Class of 2022 Quantitative Literacy Assessment Now Open
Students should check their email for information about completing this assessment, which is available through March 4.
There are five skills that all NC State students should develop before they graduate, and these skills are known as the Pack Proficiencies. Faculty and staff regularly assess student achievement in the Pack Proficiency areas. This spring, graduating seniors are invited to participate in the Class of 2022 Senior Assessment of quantitative literacy. Students should check their email for information about completing this assessment from before March 4. Learn more about the senior assessment below.
Why Quantitative Literacy?
NC State assesses the Pack Proficiencies on a three-year cycle. This year (2021-22) we are assessing students in the area of quantitative literacy. First-year students completed the assessment in the fall in their Health and Exercise Studies course. In spring 2022, DASA Assessment, the Office of Assessment and Accreditation, and faculty across campus have partnered to administer a quantitative literacy assessment to graduating seniors in order to better understand student learning.
Quantitative literacy is a “habit of mind” competency and comfort working with quantitative data. Individuals with strong quantitative literacy skills possess the ability to reason and solve quantitative problems from a wide array of authentic contexts and everyday life situations; the understanding and creation of sophisticated arguments supported by quantitative evidence; and the ability to clearly communicate those arguments in a variety of formats using words, tables, graphs and mathematical equations as appropriate. These are skills for lifelong success no matter a student’s major.
NC State faculty recognize quantitative literacy as a skill that is relevant to all students beyond graduation. Jonathan Williams, assistant professor in the Department of Statistics, described quantitative literacy as “a concept that is relatively under-recognized as a basic skill for navigating the professional and personal challenges that humans face as we interact in society today. The technology that supports the modern world we live in relies heavily on quantitative ideas, logic and processes. Surely this includes understanding how to assess risk (e.g., weighing risks of lifestyle choices based on public health statistics relating to chronic disease, mortality rates, etc.) and to manage personal finances, but those are the obvious life categories that require quantitative literacy to varying degrees.”
Students will also find themselves utilizing quantitative literacy skills in their everyday lives. As Williams describes, “Quantitative literacy skills are essential to understanding why you may or may not qualify for a car loan or a mortgage on a house (not qualifying for a loan/mortgage is a major barrier to class mobility in this country), for understanding whether public/private models for health/life/car insurance seem sustainable (we may need voters to decide to reform these systems for our society to survive), for understanding the distinction between anecdotal versus scientific evidence when making judgments (the pandemic is a perfect example of this), etc.”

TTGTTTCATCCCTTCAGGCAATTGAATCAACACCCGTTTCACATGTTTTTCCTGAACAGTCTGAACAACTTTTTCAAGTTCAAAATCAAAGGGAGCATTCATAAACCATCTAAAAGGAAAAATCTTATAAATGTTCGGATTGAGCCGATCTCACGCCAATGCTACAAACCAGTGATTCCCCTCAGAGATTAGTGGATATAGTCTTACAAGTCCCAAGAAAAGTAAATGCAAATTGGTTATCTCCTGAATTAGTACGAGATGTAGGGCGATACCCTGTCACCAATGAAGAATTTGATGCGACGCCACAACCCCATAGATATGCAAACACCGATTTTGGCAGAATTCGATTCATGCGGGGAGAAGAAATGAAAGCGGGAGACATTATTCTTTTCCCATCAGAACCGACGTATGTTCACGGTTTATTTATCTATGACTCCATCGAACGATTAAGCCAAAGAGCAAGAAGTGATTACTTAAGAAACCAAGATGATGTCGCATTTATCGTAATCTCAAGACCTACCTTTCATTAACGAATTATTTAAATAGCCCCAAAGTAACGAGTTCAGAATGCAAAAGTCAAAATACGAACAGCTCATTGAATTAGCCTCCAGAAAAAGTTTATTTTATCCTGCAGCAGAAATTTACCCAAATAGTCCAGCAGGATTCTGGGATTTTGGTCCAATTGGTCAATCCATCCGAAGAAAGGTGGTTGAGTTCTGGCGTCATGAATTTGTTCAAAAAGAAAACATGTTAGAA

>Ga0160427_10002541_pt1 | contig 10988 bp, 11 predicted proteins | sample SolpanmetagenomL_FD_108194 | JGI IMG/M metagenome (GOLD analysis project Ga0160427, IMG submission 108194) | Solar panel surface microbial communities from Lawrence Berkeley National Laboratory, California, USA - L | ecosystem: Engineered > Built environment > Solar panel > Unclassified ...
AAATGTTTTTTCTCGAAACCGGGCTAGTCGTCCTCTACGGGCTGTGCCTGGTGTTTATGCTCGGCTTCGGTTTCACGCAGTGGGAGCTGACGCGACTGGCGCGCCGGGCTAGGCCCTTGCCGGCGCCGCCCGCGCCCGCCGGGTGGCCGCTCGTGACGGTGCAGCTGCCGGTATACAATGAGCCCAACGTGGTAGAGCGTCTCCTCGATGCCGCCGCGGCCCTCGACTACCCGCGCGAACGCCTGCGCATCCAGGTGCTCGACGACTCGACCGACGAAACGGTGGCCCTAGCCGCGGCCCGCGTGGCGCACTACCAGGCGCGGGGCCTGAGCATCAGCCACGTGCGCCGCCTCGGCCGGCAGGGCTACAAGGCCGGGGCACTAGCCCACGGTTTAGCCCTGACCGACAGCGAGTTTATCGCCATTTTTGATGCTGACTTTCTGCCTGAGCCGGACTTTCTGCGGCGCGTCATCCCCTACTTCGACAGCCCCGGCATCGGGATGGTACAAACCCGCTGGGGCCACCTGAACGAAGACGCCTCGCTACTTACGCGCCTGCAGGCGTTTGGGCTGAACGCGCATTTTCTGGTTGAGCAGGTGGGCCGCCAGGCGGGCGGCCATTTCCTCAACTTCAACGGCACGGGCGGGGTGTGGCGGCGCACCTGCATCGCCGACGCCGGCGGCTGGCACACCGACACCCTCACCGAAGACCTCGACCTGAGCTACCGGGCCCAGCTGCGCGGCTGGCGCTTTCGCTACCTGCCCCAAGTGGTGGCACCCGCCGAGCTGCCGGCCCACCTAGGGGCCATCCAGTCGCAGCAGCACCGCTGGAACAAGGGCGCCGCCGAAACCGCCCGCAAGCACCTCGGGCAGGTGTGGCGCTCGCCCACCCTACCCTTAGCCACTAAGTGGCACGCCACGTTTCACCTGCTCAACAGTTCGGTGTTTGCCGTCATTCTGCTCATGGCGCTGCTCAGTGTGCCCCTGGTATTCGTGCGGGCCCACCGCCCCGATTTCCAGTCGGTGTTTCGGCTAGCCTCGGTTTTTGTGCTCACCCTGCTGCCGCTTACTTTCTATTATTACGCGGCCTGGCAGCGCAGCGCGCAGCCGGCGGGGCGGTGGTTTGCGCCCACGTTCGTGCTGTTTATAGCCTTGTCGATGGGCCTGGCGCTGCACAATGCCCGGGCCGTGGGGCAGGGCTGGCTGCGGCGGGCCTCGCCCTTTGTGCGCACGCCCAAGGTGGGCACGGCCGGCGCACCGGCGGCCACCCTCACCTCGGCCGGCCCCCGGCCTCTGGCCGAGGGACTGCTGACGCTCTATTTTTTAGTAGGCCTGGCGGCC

What Does the Quantitative Literacy Assessment Involve?
The quantitative literacy assessment is virtual and available for students to complete any time they choose before March 4. The assessment is timed at 45 minutes and includes 25 questions designed to measure students’ abilities in mathematical reasoning, data interpretation and more. Students who complete the assessment are entered for a chance to win prizes including a graduation photoshoot with Mr. Wuf and digital Amazon gift cards. This semester, assessment staff have partnered with over 32 faculty from eight NC State colleges to administer the assessment to their classes. The results from the assessment are shared in aggregate to help faculty and administrators make decisions to continuously improve undergraduate education at NC State.
How Can Faculty Help Increase Senior Participation?
All instructors who teach upper-level courses with seniors can help by spreading the word to their students about the importance of giving back to the university through their participation. Please encourage your students to check their email for the Senior Assessment registration link. Faculty may also ask their students to complete the assessment in-class or as homework.
Samantha Rich, director of DASA Assessment, encouraged faculty to recruit their seniors to complete the assessment stating, “It’s important that as many seniors as possible participate in this assessment so that we can have a more complete picture of our graduates’ quantitative literacy skills. When we get strong participation from across the university, we can be more confident that our results are representative of the full Wolfpack, and therefore more confident in the decisions we make using those data.”
Seniors were invited by email to complete the assessment and will continue to receive email reminders until spring break. Any questions should be directed to DASA Assessment at firstname.lastname@example.org.